Amazon has confirmed it’s releasing its own smartphone. It’s not quite the 3D spectacular originally rumored and another of its key features is as much about Amazon’s bottom line as user benefit.
The 32GB edition of the Fire phone is available exclusively on AT&T for $199 with a service plan, or you can buy it without a plan for $649. In both cases a 64GB edition is available for $100 extra. With any purchase you get one year of Amazon Prime included, which is currently a $99 subscription.
The phone runs Fire OS, which is an Android “fork”, meaning that its origins are in Android but it’s been changed beyond simply adding a new user interface.
The basic stats are what you’d call “upper end” rather than “top end”: 2.2GHz quad processor, 2GB RAM, 13 megapixel camera with 1080p recording. The screen is 4.7″ though only has a 720p resolution. The advertised battery life sounds impressive, but as always that remains to be seen in the real world.
What makes this more than just another Android phone that happens to come from a big name is two key features. The first, Dynamic Perspective, is what was originally rumored to be the basis of a 3D display, something that’s not the case.
Instead the hardware — four miniature cameras and four infrared LEDs — is used for tracking the user’s head and hands in three-dimensions. That lets you tilt your head (or the phone) to carry out additional actions, a bit like a mini-Kinect.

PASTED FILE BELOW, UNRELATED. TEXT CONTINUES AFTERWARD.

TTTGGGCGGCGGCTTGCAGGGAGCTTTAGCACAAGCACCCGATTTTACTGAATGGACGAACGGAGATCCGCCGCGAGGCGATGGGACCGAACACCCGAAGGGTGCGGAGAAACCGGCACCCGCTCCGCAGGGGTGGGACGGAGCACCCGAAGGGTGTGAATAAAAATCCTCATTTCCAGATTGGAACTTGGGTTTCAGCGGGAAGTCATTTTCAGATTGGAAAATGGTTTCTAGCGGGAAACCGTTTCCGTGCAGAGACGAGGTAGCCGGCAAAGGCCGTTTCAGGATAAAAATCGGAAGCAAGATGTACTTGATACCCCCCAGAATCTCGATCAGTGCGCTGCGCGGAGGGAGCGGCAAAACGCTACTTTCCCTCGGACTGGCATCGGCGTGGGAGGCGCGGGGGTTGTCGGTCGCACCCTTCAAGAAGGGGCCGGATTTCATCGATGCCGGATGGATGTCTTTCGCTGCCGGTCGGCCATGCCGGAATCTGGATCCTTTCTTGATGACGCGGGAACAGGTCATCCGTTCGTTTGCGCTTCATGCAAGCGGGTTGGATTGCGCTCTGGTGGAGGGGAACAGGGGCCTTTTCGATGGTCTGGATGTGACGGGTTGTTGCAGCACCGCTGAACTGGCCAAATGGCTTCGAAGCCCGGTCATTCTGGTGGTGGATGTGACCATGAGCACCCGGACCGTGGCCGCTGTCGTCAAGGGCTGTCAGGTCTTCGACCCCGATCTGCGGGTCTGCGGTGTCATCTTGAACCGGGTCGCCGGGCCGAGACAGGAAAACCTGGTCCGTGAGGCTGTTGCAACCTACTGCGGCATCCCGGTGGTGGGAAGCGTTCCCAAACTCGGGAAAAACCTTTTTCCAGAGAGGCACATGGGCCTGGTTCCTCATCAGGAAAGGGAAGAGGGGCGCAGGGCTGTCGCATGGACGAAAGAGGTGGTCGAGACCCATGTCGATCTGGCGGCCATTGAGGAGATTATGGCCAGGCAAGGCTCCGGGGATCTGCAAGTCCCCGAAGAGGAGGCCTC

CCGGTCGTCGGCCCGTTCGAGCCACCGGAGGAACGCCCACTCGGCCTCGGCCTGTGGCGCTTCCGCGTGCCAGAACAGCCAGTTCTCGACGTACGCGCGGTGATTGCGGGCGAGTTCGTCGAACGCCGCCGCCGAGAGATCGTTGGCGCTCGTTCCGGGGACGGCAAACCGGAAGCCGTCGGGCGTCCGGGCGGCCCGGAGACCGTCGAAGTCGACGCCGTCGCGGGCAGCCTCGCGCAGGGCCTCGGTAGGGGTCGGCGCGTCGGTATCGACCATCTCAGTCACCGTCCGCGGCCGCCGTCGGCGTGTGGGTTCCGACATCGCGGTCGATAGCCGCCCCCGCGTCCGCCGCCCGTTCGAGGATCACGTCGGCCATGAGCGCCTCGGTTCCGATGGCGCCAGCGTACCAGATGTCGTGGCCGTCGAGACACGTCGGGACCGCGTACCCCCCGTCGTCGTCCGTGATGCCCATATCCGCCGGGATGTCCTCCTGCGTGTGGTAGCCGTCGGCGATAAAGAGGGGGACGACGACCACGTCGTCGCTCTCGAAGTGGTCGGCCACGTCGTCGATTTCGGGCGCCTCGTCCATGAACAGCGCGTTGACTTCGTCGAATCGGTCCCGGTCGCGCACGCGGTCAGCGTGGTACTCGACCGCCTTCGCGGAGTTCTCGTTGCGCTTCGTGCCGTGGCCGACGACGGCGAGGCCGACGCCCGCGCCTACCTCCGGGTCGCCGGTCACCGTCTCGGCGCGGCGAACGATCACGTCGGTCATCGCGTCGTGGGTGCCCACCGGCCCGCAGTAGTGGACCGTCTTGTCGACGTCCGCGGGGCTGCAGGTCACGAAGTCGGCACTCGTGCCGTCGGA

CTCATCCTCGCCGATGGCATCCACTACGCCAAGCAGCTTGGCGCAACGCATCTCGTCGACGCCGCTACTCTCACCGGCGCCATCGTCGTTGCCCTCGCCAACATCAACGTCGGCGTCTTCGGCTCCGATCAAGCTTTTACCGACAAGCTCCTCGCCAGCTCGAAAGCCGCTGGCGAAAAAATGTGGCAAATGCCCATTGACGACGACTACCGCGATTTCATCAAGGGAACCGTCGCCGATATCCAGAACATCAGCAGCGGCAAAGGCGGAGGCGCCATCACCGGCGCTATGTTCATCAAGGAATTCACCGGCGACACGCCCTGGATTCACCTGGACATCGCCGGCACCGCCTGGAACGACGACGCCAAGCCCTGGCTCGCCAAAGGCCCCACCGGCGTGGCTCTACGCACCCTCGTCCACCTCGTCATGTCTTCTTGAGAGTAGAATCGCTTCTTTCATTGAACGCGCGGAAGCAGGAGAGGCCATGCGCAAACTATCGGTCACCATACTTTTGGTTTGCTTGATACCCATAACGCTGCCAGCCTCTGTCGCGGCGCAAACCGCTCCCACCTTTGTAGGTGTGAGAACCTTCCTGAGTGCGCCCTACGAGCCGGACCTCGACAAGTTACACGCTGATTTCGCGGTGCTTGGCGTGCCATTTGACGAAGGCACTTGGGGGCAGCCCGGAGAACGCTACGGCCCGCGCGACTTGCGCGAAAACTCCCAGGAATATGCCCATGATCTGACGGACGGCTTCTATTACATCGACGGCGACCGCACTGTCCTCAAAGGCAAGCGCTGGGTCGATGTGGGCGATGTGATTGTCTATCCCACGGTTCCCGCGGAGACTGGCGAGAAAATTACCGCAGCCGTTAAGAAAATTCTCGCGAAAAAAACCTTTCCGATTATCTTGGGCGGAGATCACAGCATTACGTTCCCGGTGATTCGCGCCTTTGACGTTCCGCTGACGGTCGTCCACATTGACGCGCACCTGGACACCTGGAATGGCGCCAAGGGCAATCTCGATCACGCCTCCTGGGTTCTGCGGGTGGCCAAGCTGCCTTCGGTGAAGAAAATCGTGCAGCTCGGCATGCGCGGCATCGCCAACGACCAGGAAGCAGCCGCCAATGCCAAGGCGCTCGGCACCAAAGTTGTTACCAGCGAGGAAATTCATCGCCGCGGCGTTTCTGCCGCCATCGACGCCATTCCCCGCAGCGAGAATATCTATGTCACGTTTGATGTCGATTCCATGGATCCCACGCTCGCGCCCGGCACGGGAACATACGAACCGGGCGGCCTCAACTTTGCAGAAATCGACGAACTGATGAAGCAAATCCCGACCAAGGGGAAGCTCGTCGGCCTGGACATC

How useful that will be may depend on what use app developers make of it. Amazon suggested three possibilities as examples:
- Tilting your wrist to scroll through a document or web page.
- Tilting the phone when using maps to reveal reviews of local businesses from Yelp.
- Moving your head when playing a first-person shooter to peek around a corner.
The other selling-point is Firefly, and “selling” is the operative word. It’s Amazon’s take on visual search tools such as Google Goggles and offers quick recognition of both official identification (such as barcodes or QR codes) and other images such as book or album covers. Once the phone recognizes something, you get a range of options such as sharing with friends or exploring in more detail but, inevitably, buying the product from Amazon with a quick click will be prominent.
The phone also has many of the features found on the Kindle Fire tablet range such as the Mayday video support service and the X-Ray tool for getting more information about actors appearing on screen during a movie.